Creating clear pathways and inclusive workplaces for women in STEM is a powerful way to embrace equity and promote gender diversity within the Life Sciences industry. Brunel Australasia’s Business Manager of Life Sciences Deirdre Perkins draws on three decades of experience working in STEM and STEM recruitment to offer valuable advice on what recruiters can do to help more women thrive in STEM careers.

The scales are shifting…slowly

I’ve worked in STEM and STEM recruitment for almost 35 years. Throughout that time, I have certainly seen favourable changes for women in the STEM environment; however, we still have a long way to go in achieving gender equality.

Throughout my career, I have seen increased representation of women in STEM roles in the workplace, especially in senior leadership roles. I’ve also seen improvements in flexibility in the workplace, and in polices that support working mums, such as paid parental leave.

When I started out as a research chemist in a global pharmaceutical company, I was excited by the opportunity to work on cutting-edge research and the development of new drugs. I was surrounded by a mixture of males and females working on benches, all wearing white coats. I reported to a male laboratory manager, who reported to a male technical director, who reported to a male operations manager, who reported to a male vice president. That was how it was. There were some very experienced and talented females working beside me, but there certainly weren’t any females in supervisory roles, let alone managerial roles.

Today I celebrate our progress; it has taken a lot of effort from both females and males to get to where we are. But we’re still not where we should be. Globally, women hold only two in every 10 science, engineering and information and communication technology jobs. It’s important to continue the efforts to address gender bias, promote diversity and inclusion and support women in STEM.

Woman with ipad in factory

Tips for recruiting and retaining more women in STEM

Working in STEM recruitment, I feel very lucky to be in a role that allows me to influence some of these changes on a daily basis. Based on my years in the industry dealing with countless recruiters, employers and candidates, here are some practical tips I can offer that will help remove barriers for women entering – and remaining – in STEM careers.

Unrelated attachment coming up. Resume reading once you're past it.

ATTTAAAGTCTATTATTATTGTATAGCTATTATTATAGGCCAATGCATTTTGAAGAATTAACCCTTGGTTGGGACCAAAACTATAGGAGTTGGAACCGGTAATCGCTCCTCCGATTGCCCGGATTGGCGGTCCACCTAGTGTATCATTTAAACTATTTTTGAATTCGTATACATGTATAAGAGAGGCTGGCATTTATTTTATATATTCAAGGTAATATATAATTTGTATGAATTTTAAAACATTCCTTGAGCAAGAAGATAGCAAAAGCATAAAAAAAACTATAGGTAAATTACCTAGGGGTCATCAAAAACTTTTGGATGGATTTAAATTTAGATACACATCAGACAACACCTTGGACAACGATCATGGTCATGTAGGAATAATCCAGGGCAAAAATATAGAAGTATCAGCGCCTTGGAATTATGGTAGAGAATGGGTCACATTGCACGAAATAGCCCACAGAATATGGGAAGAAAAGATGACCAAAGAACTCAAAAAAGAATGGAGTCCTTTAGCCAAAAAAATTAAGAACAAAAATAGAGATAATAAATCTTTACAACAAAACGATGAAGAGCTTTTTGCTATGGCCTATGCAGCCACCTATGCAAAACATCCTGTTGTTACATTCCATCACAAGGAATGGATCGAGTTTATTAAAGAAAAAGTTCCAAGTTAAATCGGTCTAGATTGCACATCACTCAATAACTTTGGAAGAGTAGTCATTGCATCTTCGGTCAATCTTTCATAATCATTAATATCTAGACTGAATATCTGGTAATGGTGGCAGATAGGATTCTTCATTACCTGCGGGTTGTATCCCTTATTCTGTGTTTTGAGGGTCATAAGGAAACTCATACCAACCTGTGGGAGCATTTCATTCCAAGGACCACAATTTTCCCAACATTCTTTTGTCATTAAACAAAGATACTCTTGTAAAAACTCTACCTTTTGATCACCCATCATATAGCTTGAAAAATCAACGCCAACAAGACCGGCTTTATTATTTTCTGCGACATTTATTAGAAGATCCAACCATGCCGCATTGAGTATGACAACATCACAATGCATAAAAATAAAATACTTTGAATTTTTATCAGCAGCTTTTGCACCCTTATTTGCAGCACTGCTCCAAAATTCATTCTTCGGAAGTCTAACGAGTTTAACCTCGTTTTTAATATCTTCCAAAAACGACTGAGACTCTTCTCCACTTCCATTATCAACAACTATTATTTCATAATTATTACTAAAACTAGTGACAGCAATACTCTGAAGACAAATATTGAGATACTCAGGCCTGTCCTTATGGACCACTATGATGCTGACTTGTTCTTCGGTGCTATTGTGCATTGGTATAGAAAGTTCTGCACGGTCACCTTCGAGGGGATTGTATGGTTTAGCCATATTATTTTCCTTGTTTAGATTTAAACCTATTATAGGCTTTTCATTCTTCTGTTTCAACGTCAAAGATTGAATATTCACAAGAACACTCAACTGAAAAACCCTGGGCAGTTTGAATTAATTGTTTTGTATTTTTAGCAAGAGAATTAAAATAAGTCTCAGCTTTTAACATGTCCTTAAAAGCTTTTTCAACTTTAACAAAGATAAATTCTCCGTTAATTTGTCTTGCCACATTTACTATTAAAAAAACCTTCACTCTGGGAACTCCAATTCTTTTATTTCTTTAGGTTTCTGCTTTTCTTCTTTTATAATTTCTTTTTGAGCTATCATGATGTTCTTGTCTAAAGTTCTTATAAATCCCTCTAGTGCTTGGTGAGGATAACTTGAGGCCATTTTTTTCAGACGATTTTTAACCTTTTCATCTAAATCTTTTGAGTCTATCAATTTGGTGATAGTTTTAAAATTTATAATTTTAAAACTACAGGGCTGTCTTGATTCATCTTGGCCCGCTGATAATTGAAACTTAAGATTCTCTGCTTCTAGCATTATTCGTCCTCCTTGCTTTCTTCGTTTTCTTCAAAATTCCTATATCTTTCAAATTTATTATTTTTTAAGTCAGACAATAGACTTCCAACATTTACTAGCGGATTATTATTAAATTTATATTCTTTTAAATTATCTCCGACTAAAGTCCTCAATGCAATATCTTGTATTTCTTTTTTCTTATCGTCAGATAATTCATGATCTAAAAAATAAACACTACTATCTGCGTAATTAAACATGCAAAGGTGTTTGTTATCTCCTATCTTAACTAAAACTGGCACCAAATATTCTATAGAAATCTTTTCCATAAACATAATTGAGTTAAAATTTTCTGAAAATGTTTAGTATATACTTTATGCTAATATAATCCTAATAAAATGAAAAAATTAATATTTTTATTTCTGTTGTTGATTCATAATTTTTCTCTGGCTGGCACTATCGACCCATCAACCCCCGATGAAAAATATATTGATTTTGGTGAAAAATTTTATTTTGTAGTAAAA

• Address gender bias with clients.
    When talking to clients and taking job orders, I’ve noticed there is still a tendency to use words that show a bias towards male candidates, particularly in engineering roles. For example, a client will say: “he needs to have five years’ experience” or “he will need to fit in with the guys.” As a recruiter, it’s important to talk this through with your client and set an expectation that you will be presenting the best candidates for the role – regardless of gender. I have always found that clients respect this and often are unaware of the bias and the implications of what they are saying.

  • Create a level playing field in interviews.
    During the interview process, be mindful of language and avoid gender-based assumptions, such as asking a female if she has children and who will look after them. Each candidate should be evaluated based on their skills, experience, and qualifications, rather than their gender.

  • Acknowledge the male/female self-promotion discrepancy.
    I often see that females are less likely to self-promote their skills. I spend a lot of time encouraging females to apply for roles that they are perfectly capable of taking on. I have definitely seen a higher level of self-doubt in females than in male candidates, and a greater fear of failure. The interview process is a great opportunity to support and encourage your female candidates and to help them identify some of their skills that they take for granted.

  • Support female candidates to negotiate salary.
    I have observed that female candidates in general dislike talking about salary and are not as comfortable as their male counterparts about negotiating salary packages. I have seen too many female candidates accept salaries that are not fair and equitable with their male counterparts, so I now spend a lot of time with both my clients and candidates talking through what is fair and what is equitable. I generally undertake the salary negotiations for all my candidates, which allows me to ask the client what other people in the same role are being paid regardless of gender, which removes any bias.

  • Encourage female candidates to find a female mentor.
    I encourage a lot of my female candidates to look for a female mentor in their workplace – someone who is successful and perhaps further along on the path they aspire to take. Having a female mentor will help women to navigate the workplace, providing a valuable source of support and guidance, as well as a network of contacts and resources.

  • Balance gender-coded language in job advertisements.
    Without realising it, we all use language that is subtly gender coded. Society has certain expectations of what men and women are like, and how they differ, and this seeps into the language we use. Think about ‘bossy’ and ‘feisty’: we almost never use these words to describe men. This linguistic gender-coding shows up in job advertisements, and research has shown that it puts women off applying for jobs that are advertised with predominantly masculine-coded language. Is your job advertisement filled with masculine-coded words (i.e. active, adventurous, ambitious, challenging, driven, superior) or feminine-coded words (i.e. cooperative, honest, interpersonal, polite, supportive)? Strive for balance.

No matter what role you are in or what gender you identify as, I encourage you to take every opportunity you can to foster inclusive working environments, encourage diversity in leadership, and advocate for chang

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